Formica is one of those instantly recognisable brand names – but one that has had a somewhat up-and-down history. Over the course of the 105 years of its existence, it has seen highs and lows in fortunes, in image and in fashion.
But the strength of the brand name has endured and the company has survived and today a new, modern, forward-thinking business, producing high quality products has emerged that is successfully supplying markets across the globe.
You’ll see Formica products in all kinds of places today, not only on kitchen worktops but in schools and in airport lounges too and even on the outside of high-rise buildings as cladding (its fire-retardant cladding products are in high demand post-Grenfell of course).
The headquarters of Formica’s European operation is in North Shields, where the company has had a site since the 1940s, and is one of two sites in the North East, the other being in Newton Aycliffe.
Formica is a long-standing member of the Manufacturing Growth Network (MGN) and was placed 2nd in the Apprenticeship league tables released this week in Insider Media.
Insider’s Philip Cunliffe spoke to Formica’s Chief Operating Officer for Europe, Paul Foreman, about the re-introduction of their apprenticeship scheme.
Paul explained how the operation works. “In the UK we sell to a network of distributors and then from there the products are sold into fabrication sub-distributors before being sent on to wherever the laminates are being installed. We have two different channels: commercial and residential. We sell worktops through our distribution partners into kitchen studios and we also sell laminate into the distributors who are stocking are feeding the products into fabricators. So, this is our distribution model across Europe.”
There are five businesses across the Formica Group, each selling into different markets around the world. The North East sites, service the European market, as well as Southern and Northern Africa and certain parts of the Middle East. In terms of exports, a little over 40 per cent of products are exported.
Paul Foreman, Chief Operating Officer for Europe, Formica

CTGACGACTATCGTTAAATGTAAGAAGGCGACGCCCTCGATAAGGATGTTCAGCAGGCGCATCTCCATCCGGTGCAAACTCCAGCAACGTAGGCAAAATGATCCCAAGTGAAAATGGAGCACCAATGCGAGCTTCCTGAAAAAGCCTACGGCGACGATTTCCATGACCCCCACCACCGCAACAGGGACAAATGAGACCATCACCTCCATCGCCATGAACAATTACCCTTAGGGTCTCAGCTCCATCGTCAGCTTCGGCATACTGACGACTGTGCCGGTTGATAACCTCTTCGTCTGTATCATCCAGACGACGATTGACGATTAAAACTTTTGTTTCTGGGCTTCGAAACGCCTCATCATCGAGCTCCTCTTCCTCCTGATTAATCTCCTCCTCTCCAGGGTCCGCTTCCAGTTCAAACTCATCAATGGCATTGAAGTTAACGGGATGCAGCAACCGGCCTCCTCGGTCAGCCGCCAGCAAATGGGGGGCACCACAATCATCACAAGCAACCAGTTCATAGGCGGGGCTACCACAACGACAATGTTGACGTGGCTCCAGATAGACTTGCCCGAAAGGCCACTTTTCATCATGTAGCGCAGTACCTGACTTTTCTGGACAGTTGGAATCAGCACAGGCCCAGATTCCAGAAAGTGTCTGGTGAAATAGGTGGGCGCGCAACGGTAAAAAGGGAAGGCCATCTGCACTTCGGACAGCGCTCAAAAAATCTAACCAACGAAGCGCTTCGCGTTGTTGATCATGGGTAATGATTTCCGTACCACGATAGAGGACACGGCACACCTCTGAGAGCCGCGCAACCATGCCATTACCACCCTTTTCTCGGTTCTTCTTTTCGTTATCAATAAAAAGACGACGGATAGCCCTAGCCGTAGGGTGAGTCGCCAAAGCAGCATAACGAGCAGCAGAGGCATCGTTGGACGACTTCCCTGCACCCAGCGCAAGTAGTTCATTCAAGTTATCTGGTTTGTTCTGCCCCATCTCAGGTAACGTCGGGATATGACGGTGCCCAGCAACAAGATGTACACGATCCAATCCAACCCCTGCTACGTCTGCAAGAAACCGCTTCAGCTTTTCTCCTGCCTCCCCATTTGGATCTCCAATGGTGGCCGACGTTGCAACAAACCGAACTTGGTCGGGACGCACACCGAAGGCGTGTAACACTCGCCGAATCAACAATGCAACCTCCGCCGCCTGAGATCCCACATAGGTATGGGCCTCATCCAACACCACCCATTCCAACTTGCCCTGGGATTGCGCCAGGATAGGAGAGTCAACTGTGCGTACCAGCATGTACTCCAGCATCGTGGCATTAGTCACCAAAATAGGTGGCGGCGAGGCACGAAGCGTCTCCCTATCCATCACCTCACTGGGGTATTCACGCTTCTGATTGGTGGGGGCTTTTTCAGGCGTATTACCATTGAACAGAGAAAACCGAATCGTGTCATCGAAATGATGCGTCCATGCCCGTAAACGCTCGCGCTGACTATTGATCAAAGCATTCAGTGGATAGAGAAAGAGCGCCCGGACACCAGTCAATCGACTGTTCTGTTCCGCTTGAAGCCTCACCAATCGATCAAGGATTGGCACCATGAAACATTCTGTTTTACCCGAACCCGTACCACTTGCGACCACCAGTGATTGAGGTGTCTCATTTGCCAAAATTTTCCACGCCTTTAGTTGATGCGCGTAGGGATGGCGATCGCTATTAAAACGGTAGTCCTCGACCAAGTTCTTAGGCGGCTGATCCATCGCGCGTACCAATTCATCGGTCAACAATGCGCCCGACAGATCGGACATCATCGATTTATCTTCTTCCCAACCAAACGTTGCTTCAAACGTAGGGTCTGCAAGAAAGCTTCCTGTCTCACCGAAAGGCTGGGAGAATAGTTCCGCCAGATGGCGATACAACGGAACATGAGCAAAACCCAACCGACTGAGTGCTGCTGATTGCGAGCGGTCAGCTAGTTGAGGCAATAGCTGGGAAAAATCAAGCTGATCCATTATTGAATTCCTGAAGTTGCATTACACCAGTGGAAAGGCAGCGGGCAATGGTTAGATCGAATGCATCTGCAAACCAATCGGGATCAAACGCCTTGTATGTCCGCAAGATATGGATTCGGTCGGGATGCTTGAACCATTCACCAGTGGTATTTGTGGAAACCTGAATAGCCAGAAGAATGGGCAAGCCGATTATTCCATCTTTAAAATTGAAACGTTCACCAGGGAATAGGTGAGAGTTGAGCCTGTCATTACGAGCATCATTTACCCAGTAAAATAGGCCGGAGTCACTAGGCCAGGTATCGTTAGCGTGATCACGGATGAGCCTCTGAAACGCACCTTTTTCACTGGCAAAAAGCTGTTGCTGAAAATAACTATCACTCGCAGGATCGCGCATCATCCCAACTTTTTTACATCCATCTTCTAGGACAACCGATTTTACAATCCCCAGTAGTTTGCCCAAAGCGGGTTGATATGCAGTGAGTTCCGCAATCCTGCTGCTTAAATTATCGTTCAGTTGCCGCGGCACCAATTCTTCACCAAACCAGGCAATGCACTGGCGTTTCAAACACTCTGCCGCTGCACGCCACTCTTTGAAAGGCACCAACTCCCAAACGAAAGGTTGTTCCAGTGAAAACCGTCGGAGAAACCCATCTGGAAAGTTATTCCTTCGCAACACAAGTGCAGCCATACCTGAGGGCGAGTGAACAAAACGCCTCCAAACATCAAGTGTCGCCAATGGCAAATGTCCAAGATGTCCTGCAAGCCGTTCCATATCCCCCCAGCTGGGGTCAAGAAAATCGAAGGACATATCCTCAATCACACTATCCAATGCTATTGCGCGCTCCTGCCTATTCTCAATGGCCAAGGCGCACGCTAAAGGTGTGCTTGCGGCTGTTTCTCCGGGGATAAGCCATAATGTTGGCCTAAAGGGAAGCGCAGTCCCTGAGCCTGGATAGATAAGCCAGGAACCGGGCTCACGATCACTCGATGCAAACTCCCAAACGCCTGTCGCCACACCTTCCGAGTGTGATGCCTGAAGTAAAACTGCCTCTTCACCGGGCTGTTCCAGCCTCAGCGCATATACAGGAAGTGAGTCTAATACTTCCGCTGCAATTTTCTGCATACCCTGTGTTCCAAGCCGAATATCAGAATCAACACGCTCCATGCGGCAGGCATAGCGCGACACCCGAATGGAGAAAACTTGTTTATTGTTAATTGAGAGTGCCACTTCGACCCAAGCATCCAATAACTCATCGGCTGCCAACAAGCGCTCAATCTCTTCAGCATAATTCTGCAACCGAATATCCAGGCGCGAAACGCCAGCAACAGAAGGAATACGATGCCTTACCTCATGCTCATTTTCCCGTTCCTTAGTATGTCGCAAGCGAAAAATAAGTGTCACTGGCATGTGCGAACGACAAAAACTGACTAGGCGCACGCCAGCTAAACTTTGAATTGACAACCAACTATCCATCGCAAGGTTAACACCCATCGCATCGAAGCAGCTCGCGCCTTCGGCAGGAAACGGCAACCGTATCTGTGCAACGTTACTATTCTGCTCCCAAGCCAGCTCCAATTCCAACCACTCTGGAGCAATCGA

Paul continued: “The site here in North Shields is really important because we manufacture all the sheet sizes and all the technical products too. R&D is mainly centred in the US but we also have a team who work on this here and we have a technical lab in which we make samples and pressings. Our laminate is made to a high quality standard and of course there are imitations out there but our range, portfolio and service offering to the market is really critical to the business. And of course the speed of delivery is really important for our customers.”
There have been a number different owners of the business over the years, reflecting its changing fortunes but Formica’s current owners – Fletcher Building – has placed big faith in the competitiveness of the European business by investing £40m in facilities and in people at the North Shields site. This is split between capital expenditure on new machinery and in staff training, all of which is set to be completed by the end of 2018.
There are around 1,000 people employed across the four European sites, with about half of these in the North East. As Formica is the only laminate manufacturer in the UK, the skillsets it needs are fairly bespoke and, according to Paul Foreman, the workforce “is incredibly knowledgeable about the processes and systems it has in place, as well as all the technical issues that go into making the products and are therefore a key contributor to our success.
“It’s a very hands-on job they are doing so they need to know what they’re doing, so there’s a high level of skill here. We’ve therefore got a lot of people here who have been with the business all their working lives, many having started out as apprentices.”
Having abandoned the Apprenticeship scheme some years ago, Paul reintroduced it just over 12 months ago and explained why: “We have a maintenance team of about 45 people and, as there were few people about to retire, we thought it right to get some apprentices in, and we’ve also introduced some into the engineering area of the business.
“It was actually a suggestion by the employees that we re-introduce the Apprenticeship scheme and it’s been really good to have done so. Not only has it bolstered the team, it’s also brought in different types of skillsets to the business. So it’s been really well received and we’re now looking at it from a broader perspective as well, looking to bring apprentices into the supply chain team next year.
“We had good level of applications when we’ve been recruiting our apprentices. Interestingly we had one of our employees drop out of their role to become an apprentice.”
The investment in the North East doesn’t stop with the staff; there is also a significant upgrading of machinery taking place, as Paul Foreman described: “There are three different processes in the production of laminate: treating, pressing and finishing processes. Some of our pressing assets are very old, so we’re investing in some incredible new modern assets. The investment is pitched at growth and efficiencies.”
The investment will enable the business to drive innovation, increase production and improve operational performance. It will also see the fortunes of Formica – a company with a long and proud tradition of manufacturing in the North East – to continue on its upward curve.
The Manufacturing Growth Network (MGN) is a quarterly publication sponsored by NRG, EY, Square One Law, Lloyds Bank and EEF and published by Insider Media. MGN is FREE for North East manufacturing businesses to join, for further information on how your business can get involved contact Julie Mordue, client relationship manager at NRG.